When I was in middle school we had two foreign language options, Spanish and French. I don’t know why, perhaps it was due to the all the Madeline I watched as a child, but I picked French. When I entered high school, I found out that every two years or so our French teacher would take students to Paris for about two weeks during the summer. I immediately started saving any money I made because I was determined to go; however, September 11th happened and our county school system suspended all foreign trips with students indefinitely. About eight years later, I was living in London and my flatmate and I realized we both had taken French in high school, had never been to Paris, and wanted to go immediately. We booked a ticket on the Eurostar and for three days we ditched our fairly easy-going travel mentalities to squeeze in as many sites as possible. Even though it was freezing (it was January), we zipped around Paris and saw the Louvre, Musée d’Orsay, Montmartre (Moulin Rouge + Sacré Cœur), Bastille, Arc de Triomphe, Notre Dame, and, of course, the Eiffel Tower (though it was closed due to ice). I vowed to come back and spend some significant time in Paris and it finally happened last fall. I needed to conduct a pilot archaeobotanical study on my material from Oman and the best place to do it was the French National Museum of Natural History in Paris. Research location win! My now-husband and I packed our bags and moved to Paris for two months. I got to spend more time exploring, but more importantly we ate…a lot. Here I share some of my favorite French foods, shops, and restaurants that I experienced during my time in Paris.
Photo Credit: Neil Conway via Flickr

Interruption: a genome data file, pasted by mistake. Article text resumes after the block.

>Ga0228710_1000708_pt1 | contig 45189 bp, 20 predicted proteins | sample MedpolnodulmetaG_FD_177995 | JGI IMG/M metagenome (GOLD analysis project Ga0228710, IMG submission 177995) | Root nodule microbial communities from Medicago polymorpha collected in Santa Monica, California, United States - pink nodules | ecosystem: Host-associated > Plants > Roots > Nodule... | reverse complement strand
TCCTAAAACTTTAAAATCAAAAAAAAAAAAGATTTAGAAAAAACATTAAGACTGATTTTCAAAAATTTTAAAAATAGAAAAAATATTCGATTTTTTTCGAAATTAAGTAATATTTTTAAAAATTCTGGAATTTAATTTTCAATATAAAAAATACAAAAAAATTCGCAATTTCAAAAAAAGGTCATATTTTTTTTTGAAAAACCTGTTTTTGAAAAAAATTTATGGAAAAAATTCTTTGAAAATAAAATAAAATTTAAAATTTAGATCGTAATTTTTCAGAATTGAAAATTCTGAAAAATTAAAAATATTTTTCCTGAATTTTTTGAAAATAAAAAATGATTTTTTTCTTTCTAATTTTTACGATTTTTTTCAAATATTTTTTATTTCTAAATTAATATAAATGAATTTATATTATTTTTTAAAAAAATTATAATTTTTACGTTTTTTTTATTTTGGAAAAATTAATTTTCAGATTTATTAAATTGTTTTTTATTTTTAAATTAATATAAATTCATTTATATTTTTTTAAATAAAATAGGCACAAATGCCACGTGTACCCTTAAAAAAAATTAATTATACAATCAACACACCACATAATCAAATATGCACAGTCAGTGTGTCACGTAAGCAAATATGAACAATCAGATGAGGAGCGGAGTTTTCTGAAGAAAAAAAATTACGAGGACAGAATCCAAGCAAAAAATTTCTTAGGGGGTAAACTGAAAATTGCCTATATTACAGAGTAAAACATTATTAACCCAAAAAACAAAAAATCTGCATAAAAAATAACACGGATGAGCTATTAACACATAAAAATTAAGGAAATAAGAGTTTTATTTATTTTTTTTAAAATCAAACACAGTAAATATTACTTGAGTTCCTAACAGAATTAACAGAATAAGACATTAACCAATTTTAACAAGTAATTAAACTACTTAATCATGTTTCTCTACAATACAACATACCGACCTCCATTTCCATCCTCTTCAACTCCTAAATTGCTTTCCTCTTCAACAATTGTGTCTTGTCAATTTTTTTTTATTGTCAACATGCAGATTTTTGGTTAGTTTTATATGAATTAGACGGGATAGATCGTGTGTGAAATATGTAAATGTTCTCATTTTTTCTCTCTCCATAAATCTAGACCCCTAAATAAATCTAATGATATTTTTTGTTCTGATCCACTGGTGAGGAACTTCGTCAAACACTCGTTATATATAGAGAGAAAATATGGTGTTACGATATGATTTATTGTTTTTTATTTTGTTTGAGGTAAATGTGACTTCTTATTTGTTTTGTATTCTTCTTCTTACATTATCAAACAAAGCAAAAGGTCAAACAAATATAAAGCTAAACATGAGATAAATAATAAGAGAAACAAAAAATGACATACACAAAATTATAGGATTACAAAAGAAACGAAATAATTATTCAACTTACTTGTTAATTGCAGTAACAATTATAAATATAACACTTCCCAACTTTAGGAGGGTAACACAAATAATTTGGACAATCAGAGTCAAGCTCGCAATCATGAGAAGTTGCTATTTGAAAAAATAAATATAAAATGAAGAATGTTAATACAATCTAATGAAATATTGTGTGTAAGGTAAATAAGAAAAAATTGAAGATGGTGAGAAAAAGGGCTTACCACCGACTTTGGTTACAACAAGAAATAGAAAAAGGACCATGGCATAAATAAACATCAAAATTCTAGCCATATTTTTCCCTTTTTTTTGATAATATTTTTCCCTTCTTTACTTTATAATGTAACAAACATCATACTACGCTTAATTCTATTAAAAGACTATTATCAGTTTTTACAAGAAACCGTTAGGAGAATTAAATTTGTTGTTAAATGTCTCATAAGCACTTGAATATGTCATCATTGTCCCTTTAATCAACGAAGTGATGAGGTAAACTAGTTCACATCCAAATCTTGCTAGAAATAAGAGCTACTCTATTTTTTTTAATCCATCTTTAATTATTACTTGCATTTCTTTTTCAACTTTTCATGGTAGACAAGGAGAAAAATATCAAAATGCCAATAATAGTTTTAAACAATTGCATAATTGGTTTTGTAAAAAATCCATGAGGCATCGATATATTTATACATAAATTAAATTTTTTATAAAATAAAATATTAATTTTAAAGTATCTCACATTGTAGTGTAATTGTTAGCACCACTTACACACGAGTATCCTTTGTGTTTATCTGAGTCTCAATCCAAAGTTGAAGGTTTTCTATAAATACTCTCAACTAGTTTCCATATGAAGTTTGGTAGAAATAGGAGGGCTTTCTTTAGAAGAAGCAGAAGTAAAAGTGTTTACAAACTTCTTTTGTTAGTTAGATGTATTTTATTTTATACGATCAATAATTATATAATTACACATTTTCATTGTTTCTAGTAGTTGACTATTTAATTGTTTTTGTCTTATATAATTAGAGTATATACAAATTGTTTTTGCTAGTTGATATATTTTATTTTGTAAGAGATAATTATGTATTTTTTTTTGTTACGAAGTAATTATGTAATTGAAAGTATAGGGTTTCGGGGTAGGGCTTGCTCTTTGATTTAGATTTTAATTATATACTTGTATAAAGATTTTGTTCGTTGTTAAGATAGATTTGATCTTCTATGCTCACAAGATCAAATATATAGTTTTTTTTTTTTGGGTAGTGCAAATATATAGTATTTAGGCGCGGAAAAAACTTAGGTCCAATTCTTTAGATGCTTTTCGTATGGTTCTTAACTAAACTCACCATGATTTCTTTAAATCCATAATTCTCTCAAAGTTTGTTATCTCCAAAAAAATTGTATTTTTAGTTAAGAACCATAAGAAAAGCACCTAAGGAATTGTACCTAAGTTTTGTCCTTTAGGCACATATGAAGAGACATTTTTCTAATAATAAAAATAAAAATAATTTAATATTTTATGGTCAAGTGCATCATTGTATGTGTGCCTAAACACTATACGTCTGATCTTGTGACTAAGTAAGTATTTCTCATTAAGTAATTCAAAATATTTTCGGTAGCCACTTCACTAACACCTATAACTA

Anyone who knows me will tell you that I love butter. They might also tell you that I’m obsessed with French butter, specifically le beurre aux cristaux de sel de mer aka butter with sea salt. French butter without sea salt is already delicious, which is likely due to the generous butterfat percentages (usually 82% unless salt is involved) and the grass-fed cows. When you mix in flaky sea salt crystals, the result is a concoction that is rich, creamy, and bursting with flavor. You can find butter with sea salt crystals in most French supermarkets. If you’re looking for a next-level butter experience, Paris has a number of specialty butter shops. Either way, just try it!
Photo Credit: Via Flickr
Madeleines are buttery, soft, and the right amount of sweet. I have a huge soft spot for Bonne Maman Madeleines. The original butter madeleines are probably my favorite, but I recommend trying the chocolate dipped ones at least twice.
While France is known for other alcoholic beverages, I do love beer. Fortunately, there is an emerging craft beer scene in France. In Paris, we stayed in airBnB’s in two different locations. We got lucky because there was a beer shop next to both places. During our first month we stayed around Butte aux Cailles and Biérocratie was our beer shop. There was a pretty decent selection and I can only imagine it has grown since last year. It’s a cozy shop and the owners are super friendly and knowledgeable. They even gave us a recommendation for a beer store in our next neighborhood, which was La Moustache Blanche around Bastille. La Moustache Blanche had a wide selection of beer and there was even a fridge filled with chilled beers if you need a beer immediately. The owner was also friendly and gave good French beer recommendations.